Trying. Gr. dokimion, “proving,” “testing.” This word refers not only to the testing of a Christian’s faith but more precisely to that attribute of faith that makes it victorious over the problems of life. The papyri (see Vol. V, pp. 104, 105) use this word in connection with gold to describe “standard gold,” that is, gold that measures up to the test and is found genuine. The phrase, “the trying of your faith,” may thus describe faith that comes up to the test.

Faith. Gr. pistis, “faith,” “conviction,” “belief,” “trust.” James speaks of victorious faith that has successfully faced the varied problems of life, or “divers temptations.” Each conflict with “temptation” strengthens the faith of a victorious Christian. As a veteran of earthly warfare who has learned to face habitual danger confidently is more trustworthy than a raw recruit, so the victorious Christian is better prepared for the trials he must meet than the Christian whose faith is untried.

This faith is the unswerving conviction that Jesus Christ has a satisfying plan of life for every man and that for every trial He provides a solution. The man of faith believes that no person or circumstance can thwart the plan that God has for the happiness of His children.

Patience. Gr. hupomoneµ, “steadfastness,” “endurance,” “constancy,” “patience” (see on Rom. 5:3). This enduring power is the result of faith that has been tried and found triumphant. Too often the English word “patience” suggests mere passive submission. However, hupomoneµ emphasizes the active staying power that makes men triumphant over their “divers temptations” (see Luke 8:15; Rom. 2:7; Heb. 10:36; Rev. 14:12). This character asset is needed by all who face dreary adversities, whether of a personal nature or such as often confront them when they seek to advance the cause of God. By faith we believe that God is working with us, and this conviction develops a hardy steadfastness that will not submit to defeat.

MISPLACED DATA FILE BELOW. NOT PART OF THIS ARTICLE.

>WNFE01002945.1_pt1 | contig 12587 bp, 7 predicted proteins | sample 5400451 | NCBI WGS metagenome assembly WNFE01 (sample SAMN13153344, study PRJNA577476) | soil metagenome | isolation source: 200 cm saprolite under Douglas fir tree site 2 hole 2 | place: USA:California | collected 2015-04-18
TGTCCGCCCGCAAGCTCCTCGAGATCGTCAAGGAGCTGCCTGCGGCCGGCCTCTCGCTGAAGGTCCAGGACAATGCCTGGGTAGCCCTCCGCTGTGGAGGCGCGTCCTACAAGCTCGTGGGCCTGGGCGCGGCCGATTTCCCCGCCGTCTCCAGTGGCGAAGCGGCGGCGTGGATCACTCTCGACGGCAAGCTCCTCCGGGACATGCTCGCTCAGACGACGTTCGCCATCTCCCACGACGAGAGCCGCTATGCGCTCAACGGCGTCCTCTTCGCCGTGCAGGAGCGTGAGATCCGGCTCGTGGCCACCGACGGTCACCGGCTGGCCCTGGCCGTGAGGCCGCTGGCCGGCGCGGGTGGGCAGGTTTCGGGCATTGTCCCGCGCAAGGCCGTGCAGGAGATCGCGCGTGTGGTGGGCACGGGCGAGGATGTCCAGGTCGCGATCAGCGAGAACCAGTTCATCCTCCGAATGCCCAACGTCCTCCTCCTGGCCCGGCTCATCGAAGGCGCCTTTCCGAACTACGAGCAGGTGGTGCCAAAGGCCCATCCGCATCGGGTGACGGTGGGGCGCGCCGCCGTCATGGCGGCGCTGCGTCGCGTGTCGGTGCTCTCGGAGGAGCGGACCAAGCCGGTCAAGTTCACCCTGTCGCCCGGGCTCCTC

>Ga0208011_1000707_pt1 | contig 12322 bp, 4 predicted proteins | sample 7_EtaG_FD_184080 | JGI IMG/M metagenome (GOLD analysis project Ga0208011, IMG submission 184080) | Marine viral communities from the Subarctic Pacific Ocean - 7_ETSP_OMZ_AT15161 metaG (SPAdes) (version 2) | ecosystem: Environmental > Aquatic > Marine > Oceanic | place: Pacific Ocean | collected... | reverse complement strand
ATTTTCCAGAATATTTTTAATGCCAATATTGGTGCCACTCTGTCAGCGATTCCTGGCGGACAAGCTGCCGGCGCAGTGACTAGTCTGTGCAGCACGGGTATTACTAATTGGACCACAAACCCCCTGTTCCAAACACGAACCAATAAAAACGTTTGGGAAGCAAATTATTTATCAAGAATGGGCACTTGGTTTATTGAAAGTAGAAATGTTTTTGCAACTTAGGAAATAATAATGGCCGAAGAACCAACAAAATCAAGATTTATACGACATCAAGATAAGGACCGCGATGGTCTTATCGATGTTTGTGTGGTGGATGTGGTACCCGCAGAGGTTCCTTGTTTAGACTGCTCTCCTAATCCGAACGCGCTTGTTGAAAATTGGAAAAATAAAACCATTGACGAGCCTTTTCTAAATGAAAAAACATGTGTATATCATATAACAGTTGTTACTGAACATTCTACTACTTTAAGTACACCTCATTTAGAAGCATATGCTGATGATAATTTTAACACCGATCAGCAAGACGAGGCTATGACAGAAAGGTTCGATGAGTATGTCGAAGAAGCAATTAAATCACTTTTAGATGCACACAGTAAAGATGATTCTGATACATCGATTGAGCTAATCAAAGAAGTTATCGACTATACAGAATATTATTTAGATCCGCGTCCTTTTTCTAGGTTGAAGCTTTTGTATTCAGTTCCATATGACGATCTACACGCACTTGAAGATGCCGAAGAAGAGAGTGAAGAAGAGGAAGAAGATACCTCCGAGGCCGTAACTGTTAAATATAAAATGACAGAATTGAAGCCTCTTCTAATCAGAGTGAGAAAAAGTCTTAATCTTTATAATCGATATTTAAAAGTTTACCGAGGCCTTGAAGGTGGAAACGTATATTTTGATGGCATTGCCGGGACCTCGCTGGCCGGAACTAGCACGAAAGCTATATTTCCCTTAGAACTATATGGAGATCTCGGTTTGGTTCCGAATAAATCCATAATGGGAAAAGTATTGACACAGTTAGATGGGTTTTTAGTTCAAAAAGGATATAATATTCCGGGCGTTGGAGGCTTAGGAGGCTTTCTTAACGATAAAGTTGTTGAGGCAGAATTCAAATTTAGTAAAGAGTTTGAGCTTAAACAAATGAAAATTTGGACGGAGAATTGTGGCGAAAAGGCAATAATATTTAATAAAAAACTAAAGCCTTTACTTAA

4. Have. The acquiring of patient endurance is actually the process of developing a Christlike character. To achieve the choice result of active endurance, which itself is a product of a cheerful faith, we must not limit, or weaken, our enduring power by murmuring, complaining, or rebelling. See Isa. 26:3.

Perfect work. Or, “completed work,” “full effect” (RSV; see on Matt. 5:48). The meaning may best be expressed thus: “Let patient endurance continue until it has completed its task.” Compare John 17:4, where Jesus speaks of carrying forward His appointed task until He had “finished the work.”

Perfect and entire. Not a single desirable character trait is to be lacking; each is to be developed to perfection. These two words together suggest the fullest possible attainment of the Christlike life. Patient endurance will help us fulfill this task of reproducing the character of Christ, which is the “work” God has given us to do.

Wanting nothing. That is, lacking nothing.

5. If any of you. Probably, on the basis of his own Christian experience, James realizes that his fellow believers have not yet reached the desired goal of Christian maturity described in v. 4. He now explains how any man may find the power and understanding that will make him a victorious Christian amid the problems of life.

Lack. Gr. leipoµ, “to fall short.” Compare the use of the word in Luke 18:22.

Wisdom. Gr. sophia, “broad and full intelligence” (see on Luke 2:52; 1 Cor. 1:17). This includes more than even true knowledge, because knowledge alone does not guarantee right action or even right conclusions. Wisdom helps us to place a proper value on everything that competes for our attention, and ensures the proper use of knowledge as we seek for right action.

Let him ask. Wisdom is to be constantly sought in order to meet successfully each new test of faith and endurance, as noted in vs. 3, 4. Many problems of life are baffling to one who cannot meet them from the Christian viewpoint. To see life as God wants us to, we need daily to make certain that our eyes have been anointed with the ointment of heavenly wisdom. See on Matt. 7:11; Luke 18:1–18.